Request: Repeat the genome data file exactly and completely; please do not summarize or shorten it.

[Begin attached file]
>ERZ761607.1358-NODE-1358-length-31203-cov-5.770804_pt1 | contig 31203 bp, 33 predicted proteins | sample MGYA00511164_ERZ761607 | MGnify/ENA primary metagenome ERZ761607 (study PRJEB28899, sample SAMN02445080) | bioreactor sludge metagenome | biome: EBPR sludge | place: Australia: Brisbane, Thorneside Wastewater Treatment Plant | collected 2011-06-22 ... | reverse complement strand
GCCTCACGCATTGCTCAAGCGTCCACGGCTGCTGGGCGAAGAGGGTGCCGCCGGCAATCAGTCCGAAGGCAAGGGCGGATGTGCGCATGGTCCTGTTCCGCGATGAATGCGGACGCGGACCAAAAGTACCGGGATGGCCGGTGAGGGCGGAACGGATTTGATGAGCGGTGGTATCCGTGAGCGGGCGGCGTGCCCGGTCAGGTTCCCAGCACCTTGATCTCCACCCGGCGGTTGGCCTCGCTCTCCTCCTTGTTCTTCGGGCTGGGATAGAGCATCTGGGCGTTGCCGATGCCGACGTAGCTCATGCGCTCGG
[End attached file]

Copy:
>ERZ761607.1358-NODE-1358-length-31203-cov-5.770804_pt1 | contig 31203 bp, 33 predicted proteins | sample MGYA00511164_ERZ761607 | MGnify/ENA primary metagenome ERZ761607 (study PRJEB28899, sample SAMN02445080) | bioreactor sludge metagenome | biome: EBPR sludge | place: Australia: Brisbane, Thorneside Wastewater Treatment Plant | collected 2011-06-22 ... | reverse complement strand
GCCTCACGCATTGCTCAAGCGTCCACGGCTGCTGGGCGAAGAGGGTGCCGCCGGCAATCAGTCCGAAGGCAAGGGCGGATGTGCGCATGGTCCTGTTCCGCGATGAATGCGGACGCGGACCAAAAGTACCGGGATGGCCGGTGAGGGCGGAACGGATTTGATGAGCGGTGGTATCCGTGAGCGGGCGGCGTGCCCGGTCAGGTTCCCAGCACCTTGATCTCCACCCGGCGGTTGGCCTCGCTCTCCTCCTTGTTCTTCGGGCTGGGATAGAGCATCTGGGCGTTGCCGATGCCGACGTAGCTCATGCGCTCGG